The ceremony will take place in the Dvorak Auditorium of the Doudna Fine Arts Center at Eastern Illinois University, 1860 Seventh Street.

TIME: 7:30 p.m.

DATE: Thursday, June 19

LOCATION: Dvorak Auditorium, Doudna Fine Arts Center at Eastern Illinois University, 1860 Seventh Street

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How to Fulfill Something Missing: Research on Lost Loved Ones PDF Print E-mail
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Written by Ginny Grimsley   
Wednesday, 18 June 2014 15:54
4 Tips for Recovering Lost Relationships

The loss of a child is the worst experience of a lifetime, say many parents; but, for children, the loss of a parent can lay the foundation of a lifetime of grievances, says Karolyn Rogers.

“I was only 5 when I lost my father and, while there’s no good time to lose a loved one, it was a tender age to lose him; the circumstances of his death – and how my family dealt with it – left a palpable void,” says Rogers, author of the new book, “When Daddy Comes Home,” (http://www.karolynrogers.com/), which details her journey of healing through researching her father’s death while serving his country in World War II.

The way her family dealt with the devastating loss was by not talking about it, she says.

“I simply adored my daddy, Pfc. Tom T. Wilmeth, and I’d never received closure on his passing. I lived knowing that my children and grandchildren would never know their granddaddy, and I probably would have made better decisions earlier in my life if I had him growing up – or, at least, better understood his passing,” says Rogers, who reviews how researching his life and death finally provided what was missing in her heart.

•  Pay attention to spiritual signals. On Feb. 17, 2001, Rogers was brushing her teeth, hurriedly trying to get to a friend’s wedding on time, when, “I remember it clearly; out of nowhere, a white light surrounded me,” she says. “I heard something tell me that I was supposed to tell what it was like to be an orphan with a widowed mother as a result of war.”

•  Start investigating what you know. While she knew her mother had two boxes of letters from her father that were kept throughout the years, it felt like there was an invisible boundary between Rogers and those letters. “This exemplifies why so many remain unfulfilled decades after the loss of a loved one; it’s like there’s a scab there that’s protecting you and others,” she says. The process of reviewing the letters was so emotionally fraught that it took nearly a year to complete.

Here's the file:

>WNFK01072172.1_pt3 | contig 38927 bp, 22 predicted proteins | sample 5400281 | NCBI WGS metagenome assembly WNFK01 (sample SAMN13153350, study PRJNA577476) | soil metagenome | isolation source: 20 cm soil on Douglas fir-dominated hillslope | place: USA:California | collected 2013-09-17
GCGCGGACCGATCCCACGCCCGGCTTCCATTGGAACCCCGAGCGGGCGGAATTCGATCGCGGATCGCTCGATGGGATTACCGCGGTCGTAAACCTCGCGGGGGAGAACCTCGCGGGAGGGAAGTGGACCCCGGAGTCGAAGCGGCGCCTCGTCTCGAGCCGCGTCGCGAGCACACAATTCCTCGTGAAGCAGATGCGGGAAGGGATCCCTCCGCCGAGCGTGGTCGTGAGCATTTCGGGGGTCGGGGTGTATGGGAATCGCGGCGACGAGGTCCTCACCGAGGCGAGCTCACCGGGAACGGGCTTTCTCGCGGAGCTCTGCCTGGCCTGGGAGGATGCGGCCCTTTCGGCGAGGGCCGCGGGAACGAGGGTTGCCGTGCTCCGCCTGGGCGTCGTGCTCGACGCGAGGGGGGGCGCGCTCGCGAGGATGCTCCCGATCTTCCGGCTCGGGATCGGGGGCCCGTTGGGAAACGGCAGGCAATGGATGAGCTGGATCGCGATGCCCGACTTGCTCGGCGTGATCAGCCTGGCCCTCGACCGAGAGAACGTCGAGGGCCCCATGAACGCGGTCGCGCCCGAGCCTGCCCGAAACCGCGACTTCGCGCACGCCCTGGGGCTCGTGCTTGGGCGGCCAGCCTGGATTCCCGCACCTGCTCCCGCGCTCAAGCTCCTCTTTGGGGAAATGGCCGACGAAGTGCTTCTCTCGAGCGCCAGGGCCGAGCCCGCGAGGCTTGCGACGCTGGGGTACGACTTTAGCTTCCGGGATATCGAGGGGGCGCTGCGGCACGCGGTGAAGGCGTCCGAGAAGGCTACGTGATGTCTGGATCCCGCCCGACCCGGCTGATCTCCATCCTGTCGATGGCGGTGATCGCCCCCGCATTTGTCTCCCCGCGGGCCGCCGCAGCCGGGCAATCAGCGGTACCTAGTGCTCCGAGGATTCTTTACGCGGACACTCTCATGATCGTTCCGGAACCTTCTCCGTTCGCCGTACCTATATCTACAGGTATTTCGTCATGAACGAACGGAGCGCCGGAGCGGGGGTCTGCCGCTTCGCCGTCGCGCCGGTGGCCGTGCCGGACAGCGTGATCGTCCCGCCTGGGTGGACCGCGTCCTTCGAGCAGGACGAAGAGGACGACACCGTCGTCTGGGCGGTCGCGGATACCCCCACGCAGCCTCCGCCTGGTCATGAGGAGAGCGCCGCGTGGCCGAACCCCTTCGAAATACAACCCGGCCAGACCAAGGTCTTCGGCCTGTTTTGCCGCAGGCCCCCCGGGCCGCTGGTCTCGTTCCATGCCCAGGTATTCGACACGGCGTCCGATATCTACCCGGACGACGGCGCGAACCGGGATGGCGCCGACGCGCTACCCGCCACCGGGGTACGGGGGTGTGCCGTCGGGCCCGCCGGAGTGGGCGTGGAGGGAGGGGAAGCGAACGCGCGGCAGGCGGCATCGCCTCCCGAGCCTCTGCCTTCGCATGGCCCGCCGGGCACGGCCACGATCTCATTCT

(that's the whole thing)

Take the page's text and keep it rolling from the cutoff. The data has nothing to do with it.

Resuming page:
•  Ask yourself, “Are there others in my position?” Pfc. Wilmeth died during the waning days of WWII – in Patton’s secret Third Army – a surprise Rogers found out while finally doing the research in her 60s. She figured out she was one of 183,000 American orphans from the war; she wasn’t alone and was able to reach out to many others. Even those family members involved in isolated missing-person cases can find support groups and possibly be guided to helpful resources.

•  Preserve materials involving your loved one. Over the past century, the media for storing family memories have changed and changed again. They include pen-and-paper letters, emails, and taped voice recordings and videos, as well as digital records. A basic internet search will lead browsers to local and national companies that can professionally save and restore old materials. There are also companies that can help preserve digital files, although a basic external hard drive is an easy way to save them.

About Karolyn Rogers

Karolyn Rogers lost her father when she was a small child. Pfc. Tom T. Wilmeth was killed during Gen. Patton’s advance on Berlin in the waning days of World War II. The loss devastated her family and left Rogers with a lingering void, until she began researching her father’s life. She learned her dad earned the Purple Heart and many other decorations, he was a loving and caring husband and father, as evidenced by the many letters he sent from Europe to his family in Oklahoma. With the hope of inspiring others who’ve suffered loss, Rogers has built a chapel in memory of Pfc. Tom T. Wilmeth and has recently published “When Daddy Comes Home,” (http://www.karolynrogers.com/).